Sheik Ahmed ben Hassan is portrayed as the archetypal alpha male.  Commanding, driven, set apart from society by his role as leader.  Putting himself outside of civilisation when he kidnaps the boyish,  aristocratic English girl, Diana Mayo – a symbol of everything he most hates -- raping her, keeping her his prisoner.

 

What then, for the millions of women who were swept away by Hull’s book, could possibly be the attraction in this character?  What was the power of The Sheik?

 

At the beginning of the twenty century society deemed that sex was something that “nice” women did out of duty, on their back, with their eyes closed and the light off.  In The Sheik, Hull gave them – without ever lifting the tent flap -- the fantasy of the forbidden;  guiltless, white-hot sex.    Diana struggles, screams, declares she would kill herself if Sheik Ahmed had not taken her pistol and, having resisted with every fibre of her being, she is morally off the hook, free from the censure of society.  And what happens next, of course, is that the stunningly virile Sheik Ahmed awakens the sensuality in this almost asexual young woman, but awakens it for him alone. 

 

Sheik Ahmed never admits to feeling anything for Diana.  Only when she is kidnapped by his enemy does he reveal the strength of his passion, putting his life on the line to save her.  Only in delirium, hovering between life and death, are his feelings revealed and, all but destroyed by what he’s done to her, it is Diana who redeems him with her love.  

 

It’s a powerful story and one that romance writers have been revisiting ever since;  the Greek ship owner, the ruthless Sicilian, the Italian count are versions of “The Sheik” in an Armani suit.  Powerful men brought to their knees by love. Yet of all these mythic heroes, the Sheikh alone carries an air of mystery and romance that was once the prerogative of royalty, the rich. 

 

He is different.  Exotic in manner and in dress.  Unfathomable.  Not just able to live in the desert, but most happy in its empty spaces.   Even though the Sheikh may own a penthouse, wear fine broadcloth when the occasion demands, he retains the aura of man not just in command of, but at one with his environment.   He is the cowboy in robes and when danger threatens, his strength and protection are absolute.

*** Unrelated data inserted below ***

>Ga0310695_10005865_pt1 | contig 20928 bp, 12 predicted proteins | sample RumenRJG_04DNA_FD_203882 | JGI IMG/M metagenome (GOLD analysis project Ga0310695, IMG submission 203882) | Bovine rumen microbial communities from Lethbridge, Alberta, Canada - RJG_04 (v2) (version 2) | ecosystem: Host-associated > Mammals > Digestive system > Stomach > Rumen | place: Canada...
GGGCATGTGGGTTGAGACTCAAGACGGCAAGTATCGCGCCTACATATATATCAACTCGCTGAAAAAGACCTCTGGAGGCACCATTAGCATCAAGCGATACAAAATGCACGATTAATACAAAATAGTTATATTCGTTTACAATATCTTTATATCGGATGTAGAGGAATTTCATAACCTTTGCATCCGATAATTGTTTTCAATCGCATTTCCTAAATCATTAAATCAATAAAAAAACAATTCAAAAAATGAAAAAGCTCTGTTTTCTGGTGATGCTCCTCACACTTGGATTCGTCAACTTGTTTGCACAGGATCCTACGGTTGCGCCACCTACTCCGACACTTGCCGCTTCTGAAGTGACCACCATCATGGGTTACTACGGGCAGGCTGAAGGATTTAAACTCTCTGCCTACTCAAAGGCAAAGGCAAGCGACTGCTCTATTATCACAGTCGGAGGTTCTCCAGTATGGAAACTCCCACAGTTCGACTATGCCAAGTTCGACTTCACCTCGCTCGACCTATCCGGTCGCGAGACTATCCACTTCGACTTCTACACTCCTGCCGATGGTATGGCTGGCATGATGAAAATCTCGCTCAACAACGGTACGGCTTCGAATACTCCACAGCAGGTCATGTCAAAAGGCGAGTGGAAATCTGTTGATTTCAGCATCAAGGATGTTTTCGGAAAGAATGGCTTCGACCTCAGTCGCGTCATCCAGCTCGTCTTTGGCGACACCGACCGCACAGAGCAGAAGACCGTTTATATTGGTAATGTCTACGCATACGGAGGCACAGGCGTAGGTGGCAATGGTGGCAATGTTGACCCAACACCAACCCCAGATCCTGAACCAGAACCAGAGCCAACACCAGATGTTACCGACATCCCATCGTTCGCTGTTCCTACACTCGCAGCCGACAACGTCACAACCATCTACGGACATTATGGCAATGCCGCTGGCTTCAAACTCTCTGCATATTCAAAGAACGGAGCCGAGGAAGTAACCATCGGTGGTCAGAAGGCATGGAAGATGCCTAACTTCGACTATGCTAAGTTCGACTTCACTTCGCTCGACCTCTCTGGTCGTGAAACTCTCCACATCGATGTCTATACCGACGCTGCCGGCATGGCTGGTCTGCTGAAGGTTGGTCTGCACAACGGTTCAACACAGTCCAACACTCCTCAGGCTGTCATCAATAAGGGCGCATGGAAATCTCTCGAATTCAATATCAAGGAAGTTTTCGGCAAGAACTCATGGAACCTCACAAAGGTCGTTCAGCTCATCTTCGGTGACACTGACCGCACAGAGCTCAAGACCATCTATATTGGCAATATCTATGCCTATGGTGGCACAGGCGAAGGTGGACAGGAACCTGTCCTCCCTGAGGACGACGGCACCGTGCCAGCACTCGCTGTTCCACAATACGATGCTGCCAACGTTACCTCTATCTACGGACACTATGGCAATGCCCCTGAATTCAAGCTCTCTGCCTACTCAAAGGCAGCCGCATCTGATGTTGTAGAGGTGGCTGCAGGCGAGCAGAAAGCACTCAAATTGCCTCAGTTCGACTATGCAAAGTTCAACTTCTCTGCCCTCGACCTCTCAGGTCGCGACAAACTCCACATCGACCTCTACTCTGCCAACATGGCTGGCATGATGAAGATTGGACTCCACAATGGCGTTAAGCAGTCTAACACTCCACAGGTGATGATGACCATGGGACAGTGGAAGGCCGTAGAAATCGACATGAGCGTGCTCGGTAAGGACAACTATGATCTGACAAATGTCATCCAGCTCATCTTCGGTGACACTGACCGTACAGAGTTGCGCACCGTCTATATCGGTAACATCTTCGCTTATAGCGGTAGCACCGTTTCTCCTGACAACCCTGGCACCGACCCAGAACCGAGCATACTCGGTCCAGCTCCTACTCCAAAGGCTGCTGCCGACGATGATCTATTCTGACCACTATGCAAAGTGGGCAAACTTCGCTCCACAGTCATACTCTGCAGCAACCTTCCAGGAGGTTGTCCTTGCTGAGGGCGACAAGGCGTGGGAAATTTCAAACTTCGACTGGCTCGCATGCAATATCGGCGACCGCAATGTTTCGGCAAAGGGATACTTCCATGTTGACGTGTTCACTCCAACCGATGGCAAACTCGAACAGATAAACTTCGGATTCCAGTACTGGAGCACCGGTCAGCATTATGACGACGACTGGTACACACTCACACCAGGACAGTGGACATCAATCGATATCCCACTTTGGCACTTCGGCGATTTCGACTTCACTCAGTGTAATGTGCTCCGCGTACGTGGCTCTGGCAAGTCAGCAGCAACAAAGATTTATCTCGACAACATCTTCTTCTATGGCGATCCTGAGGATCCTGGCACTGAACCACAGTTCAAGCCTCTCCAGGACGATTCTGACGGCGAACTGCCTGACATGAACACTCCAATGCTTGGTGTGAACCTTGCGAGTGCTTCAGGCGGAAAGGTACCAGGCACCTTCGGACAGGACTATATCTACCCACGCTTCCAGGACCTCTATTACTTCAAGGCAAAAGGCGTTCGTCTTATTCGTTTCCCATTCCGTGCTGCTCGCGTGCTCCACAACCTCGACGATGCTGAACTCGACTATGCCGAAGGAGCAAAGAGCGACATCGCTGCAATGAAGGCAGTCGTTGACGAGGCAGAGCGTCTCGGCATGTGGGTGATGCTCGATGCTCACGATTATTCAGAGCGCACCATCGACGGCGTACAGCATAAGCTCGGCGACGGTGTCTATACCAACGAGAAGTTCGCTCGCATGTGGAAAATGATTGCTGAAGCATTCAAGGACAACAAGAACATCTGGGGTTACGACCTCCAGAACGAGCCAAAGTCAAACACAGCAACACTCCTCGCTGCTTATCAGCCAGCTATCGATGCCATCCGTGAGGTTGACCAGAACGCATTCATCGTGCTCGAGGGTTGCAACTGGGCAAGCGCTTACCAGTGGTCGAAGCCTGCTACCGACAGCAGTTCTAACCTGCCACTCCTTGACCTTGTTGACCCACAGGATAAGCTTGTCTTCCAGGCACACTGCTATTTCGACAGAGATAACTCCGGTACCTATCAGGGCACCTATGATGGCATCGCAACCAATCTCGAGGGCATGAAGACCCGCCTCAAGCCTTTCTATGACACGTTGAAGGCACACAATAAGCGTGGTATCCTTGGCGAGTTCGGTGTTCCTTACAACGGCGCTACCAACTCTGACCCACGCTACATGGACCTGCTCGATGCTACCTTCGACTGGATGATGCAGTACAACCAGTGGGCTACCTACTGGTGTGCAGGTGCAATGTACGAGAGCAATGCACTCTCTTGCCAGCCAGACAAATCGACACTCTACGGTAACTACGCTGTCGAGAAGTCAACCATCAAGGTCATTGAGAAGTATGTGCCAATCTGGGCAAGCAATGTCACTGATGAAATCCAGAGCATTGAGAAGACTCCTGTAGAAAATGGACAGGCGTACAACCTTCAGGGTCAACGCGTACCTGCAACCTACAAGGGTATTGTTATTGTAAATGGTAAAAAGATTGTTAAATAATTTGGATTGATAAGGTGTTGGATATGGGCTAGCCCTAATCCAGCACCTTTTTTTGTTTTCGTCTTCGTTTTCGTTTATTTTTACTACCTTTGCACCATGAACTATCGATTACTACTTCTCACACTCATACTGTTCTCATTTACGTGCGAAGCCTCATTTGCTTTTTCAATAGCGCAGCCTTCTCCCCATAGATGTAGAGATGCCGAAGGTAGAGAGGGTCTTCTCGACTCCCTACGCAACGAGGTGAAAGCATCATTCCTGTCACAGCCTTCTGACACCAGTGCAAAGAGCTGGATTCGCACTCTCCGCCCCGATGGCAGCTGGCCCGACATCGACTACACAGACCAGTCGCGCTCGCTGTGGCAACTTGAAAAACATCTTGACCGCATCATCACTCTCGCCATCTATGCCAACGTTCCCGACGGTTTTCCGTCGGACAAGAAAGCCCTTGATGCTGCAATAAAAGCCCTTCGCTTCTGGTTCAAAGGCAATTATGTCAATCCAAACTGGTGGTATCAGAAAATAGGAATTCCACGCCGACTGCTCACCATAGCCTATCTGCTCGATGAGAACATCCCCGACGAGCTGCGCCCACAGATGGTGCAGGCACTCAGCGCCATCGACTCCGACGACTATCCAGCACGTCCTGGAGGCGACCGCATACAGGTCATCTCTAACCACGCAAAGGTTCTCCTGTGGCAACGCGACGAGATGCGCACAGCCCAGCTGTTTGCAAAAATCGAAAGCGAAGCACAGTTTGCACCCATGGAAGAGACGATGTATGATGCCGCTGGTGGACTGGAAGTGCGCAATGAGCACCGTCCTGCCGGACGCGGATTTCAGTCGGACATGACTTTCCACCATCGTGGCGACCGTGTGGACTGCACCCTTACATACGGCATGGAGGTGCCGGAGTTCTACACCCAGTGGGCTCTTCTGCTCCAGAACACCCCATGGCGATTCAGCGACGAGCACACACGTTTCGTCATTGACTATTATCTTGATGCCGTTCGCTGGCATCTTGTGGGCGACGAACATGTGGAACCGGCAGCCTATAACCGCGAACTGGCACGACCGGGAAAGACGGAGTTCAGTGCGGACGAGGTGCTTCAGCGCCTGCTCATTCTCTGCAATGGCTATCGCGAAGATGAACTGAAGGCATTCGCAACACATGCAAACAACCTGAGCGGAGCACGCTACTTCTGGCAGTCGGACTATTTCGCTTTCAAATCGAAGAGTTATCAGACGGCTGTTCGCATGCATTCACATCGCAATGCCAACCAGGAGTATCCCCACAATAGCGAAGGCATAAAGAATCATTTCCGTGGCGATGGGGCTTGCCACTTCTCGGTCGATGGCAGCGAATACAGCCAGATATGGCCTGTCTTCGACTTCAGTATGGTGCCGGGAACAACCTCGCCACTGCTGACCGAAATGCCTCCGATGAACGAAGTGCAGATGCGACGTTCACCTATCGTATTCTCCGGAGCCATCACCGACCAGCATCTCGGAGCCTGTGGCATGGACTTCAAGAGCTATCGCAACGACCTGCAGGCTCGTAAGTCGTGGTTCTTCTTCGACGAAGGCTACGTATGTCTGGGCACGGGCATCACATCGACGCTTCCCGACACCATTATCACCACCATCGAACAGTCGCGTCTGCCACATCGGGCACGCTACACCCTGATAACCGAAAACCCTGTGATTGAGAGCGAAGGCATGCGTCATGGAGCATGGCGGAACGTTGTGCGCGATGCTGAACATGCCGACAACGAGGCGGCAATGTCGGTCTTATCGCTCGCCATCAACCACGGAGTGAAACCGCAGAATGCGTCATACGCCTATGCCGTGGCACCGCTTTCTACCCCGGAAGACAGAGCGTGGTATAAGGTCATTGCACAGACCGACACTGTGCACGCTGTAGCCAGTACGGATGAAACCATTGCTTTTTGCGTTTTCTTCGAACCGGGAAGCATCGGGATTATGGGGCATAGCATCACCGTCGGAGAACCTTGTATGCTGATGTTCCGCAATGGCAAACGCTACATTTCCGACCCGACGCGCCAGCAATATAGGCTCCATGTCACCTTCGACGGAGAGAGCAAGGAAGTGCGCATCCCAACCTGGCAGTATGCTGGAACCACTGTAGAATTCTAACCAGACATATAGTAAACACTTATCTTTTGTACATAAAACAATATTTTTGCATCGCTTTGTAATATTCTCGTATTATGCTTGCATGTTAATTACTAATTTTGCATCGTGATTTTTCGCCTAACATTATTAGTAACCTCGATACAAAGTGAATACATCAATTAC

These are the characteristics that make him, still, a powerful, a compelling hero in the romance genre. 

 

I have had two Sheikh stories published – with two more in production.  In my first, HIS DESERT ROSE, published in 2000, I took as my model the classic story.   When Prince Hassan al Rachid kidnaps beautiful international journalist Rose Fenton, she shows all the spirit of Diana Mayo, even attempts escape.   But Prince Hassan’s motives are political, and Rose has her own agenda.   It’s his story that she wants and by kidnapping her, concealing her at his desert oasis, he has played straight into her hands.   Despite the fact that this is a complete switch on E M Hull’s The Sheik, as with the beginning, the end has echoes of the original.   Hassan kidnaps her, but then Rose, in enslaving him, becomes the hero of her own story. 

 

And that, I suspect, is the secret of  the Sheikh romance.  The heroine has to be as strong as the hero.  Not necessarily one of those feisty females, who gives as good as she gets, but a woman who is strong to the core.   Lucy Forrester, the heroine of THE SHEIKH’S GUARDED HEART, is not, at first glance, strong.  Her entire life has been dictated by the whims of others and yet, when confronted by difficult choices she never hesitates to do what is right.  Even confronted with treachery and betrayal, her only thought is of the innocent.   It’s a thought that nearly costs Lucy her life.

 

Sheikh Hanif al-Khatib, a man mired in guilt and grief, who has put himself out of society, exiling himself in the desert, rescues her in a classic “sheikh” moment, lifting her onto his horse, carrying her away from danger.   But this is the twenty-first century and he’s still holding her, keeping her safe, on the helicopter he summons to ferry her to the nearest hospital.  At this point he should be able to walk away, hero stuff done.  Except that she’s alone, with no one to take care of her and honour demands more. 

 

The hero is, once again, held captive by the heroine, who as her wounds heal, sets about healing his soul. 

 

And, yes, she enslaves him.